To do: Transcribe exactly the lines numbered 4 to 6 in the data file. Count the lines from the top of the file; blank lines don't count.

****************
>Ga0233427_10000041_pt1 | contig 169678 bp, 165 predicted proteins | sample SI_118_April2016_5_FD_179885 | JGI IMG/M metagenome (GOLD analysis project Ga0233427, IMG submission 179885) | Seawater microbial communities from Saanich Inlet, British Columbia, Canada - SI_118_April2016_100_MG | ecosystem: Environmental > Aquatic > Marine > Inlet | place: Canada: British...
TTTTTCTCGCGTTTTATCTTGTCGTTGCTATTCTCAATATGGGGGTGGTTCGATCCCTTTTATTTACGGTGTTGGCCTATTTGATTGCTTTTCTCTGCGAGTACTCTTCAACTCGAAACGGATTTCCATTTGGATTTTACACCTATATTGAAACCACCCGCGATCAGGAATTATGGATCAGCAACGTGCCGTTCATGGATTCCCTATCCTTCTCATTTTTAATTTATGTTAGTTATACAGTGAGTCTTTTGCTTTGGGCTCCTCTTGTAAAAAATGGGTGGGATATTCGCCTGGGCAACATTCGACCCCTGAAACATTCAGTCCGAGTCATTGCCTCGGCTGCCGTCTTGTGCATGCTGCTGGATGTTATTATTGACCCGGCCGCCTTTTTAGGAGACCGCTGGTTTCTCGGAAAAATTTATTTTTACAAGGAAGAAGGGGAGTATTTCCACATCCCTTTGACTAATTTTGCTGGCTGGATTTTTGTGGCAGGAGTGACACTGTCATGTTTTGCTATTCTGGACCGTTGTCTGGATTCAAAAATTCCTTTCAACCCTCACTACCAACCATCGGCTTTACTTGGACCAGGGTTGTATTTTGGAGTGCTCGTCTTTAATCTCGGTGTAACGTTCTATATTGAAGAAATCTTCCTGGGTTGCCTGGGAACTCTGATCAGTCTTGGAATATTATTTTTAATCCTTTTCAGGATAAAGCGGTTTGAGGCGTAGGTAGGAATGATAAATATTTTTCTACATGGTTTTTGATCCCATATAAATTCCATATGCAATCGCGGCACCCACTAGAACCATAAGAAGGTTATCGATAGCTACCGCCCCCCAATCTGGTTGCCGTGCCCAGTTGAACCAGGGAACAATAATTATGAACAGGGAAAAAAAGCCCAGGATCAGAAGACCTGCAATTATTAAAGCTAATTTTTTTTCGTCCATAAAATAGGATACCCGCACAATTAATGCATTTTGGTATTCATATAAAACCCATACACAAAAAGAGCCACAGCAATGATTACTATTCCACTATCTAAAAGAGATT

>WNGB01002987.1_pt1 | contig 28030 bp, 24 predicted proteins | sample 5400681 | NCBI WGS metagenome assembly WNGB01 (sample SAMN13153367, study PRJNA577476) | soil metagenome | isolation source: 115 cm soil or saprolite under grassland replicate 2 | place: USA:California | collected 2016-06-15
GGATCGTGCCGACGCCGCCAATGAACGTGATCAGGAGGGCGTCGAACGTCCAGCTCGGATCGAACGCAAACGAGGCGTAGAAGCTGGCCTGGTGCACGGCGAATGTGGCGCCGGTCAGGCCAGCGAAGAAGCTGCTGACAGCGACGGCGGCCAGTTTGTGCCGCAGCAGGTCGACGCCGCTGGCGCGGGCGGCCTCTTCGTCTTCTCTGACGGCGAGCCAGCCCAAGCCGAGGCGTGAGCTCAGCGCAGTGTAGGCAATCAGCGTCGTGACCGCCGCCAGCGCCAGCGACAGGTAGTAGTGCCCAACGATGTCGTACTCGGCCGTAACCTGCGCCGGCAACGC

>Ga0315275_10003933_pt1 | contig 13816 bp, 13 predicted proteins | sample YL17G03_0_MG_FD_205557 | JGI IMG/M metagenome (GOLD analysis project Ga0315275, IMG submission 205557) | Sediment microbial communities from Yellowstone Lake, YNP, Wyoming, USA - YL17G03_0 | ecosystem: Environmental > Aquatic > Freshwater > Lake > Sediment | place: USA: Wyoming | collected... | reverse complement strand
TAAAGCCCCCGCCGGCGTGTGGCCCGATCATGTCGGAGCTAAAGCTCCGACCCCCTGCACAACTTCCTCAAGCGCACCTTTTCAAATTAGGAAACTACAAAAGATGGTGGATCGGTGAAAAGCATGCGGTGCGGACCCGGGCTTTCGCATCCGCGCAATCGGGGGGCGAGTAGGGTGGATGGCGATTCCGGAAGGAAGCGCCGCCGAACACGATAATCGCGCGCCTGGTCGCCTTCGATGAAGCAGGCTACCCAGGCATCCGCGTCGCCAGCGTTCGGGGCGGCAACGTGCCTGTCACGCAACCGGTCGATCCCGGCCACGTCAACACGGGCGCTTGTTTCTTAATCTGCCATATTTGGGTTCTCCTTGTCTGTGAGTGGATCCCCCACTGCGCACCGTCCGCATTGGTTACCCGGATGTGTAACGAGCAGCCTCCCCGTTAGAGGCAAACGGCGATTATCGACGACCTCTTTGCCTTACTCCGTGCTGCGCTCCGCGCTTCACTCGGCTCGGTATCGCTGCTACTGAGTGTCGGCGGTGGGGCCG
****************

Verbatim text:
GGATCGTGCCGACGCCGCCAATGAACGTGATCAGGAGGGCGTCGAACGTCCAGCTCGGATCGAACGCAAACGAGGCGTAGAAGCTGGCCTGGTGCACGGCGAATGTGGCGCCGGTCAGGCCAGCGAAGAAGCTGCTGACAGCGACGGCGGCCAGTTTGTGCCGCAGCAGGTCGACGCCGCTGGCGCGGGCGGCCTCTTCGTCTTCTCTGACGGCGAGCCAGCCCAAGCCGAGGCGTGAGCTCAGCGCAGTGTAGGCAATCAGCGTCGTGACCGCCGCCAGCGCCAGCGACAGGTAGTAGTGCCCAACGATGTCGTACTCGGCCGTAACCTGCGCCGGCAACGC

>Ga0315275_10003933_pt1 | contig 13816 bp, 13 predicted proteins | sample YL17G03_0_MG_FD_205557 | JGI IMG/M metagenome (GOLD analysis project Ga0315275, IMG submission 205557) | Sediment microbial communities from Yellowstone Lake, YNP, Wyoming, USA - YL17G03_0 | ecosystem: Environmental > Aquatic > Freshwater > Lake > Sediment | place: USA: Wyoming | collected... | reverse complement strand
TAAAGCCCCCGCCGGCGTGTGGCCCGATCATGTCGGAGCTAAAGCTCCGACCCCCTGCACAACTTCCTCAAGCGCACCTTTTCAAATTAGGAAACTACAAAAGATGGTGGATCGGTGAAAAGCATGCGGTGCGGACCCGGGCTTTCGCATCCGCGCAATCGGGGGGCGAGTAGGGTGGATGGCGATTCCGGAAGGAAGCGCCGCCGAACACGATAATCGCGCGCCTGGTCGCCTTCGATGAAGCAGGCTACCCAGGCATCCGCGTCGCCAGCGTTCGGGGCGGCAACGTGCCTGTCACGCAACCGGTCGATCCCGGCCACGTCAACACGGGCGCTTGTTTCTTAATCTGCCATATTTGGGTTCTCCTTGTCTGTGAGTGGATCCCCCACTGCGCACCGTCCGCATTGGTTACCCGGATGTGTAACGAGCAGCCTCCCCGTTAGAGGCAAACGGCGATTATCGACGACCTCTTTGCCTTACTCCGTGCTGCGCTCCGCGCTTCACTCGGCTCGGTATCGCTGCTACTGAGTGTCGGCGGTGGGGCCG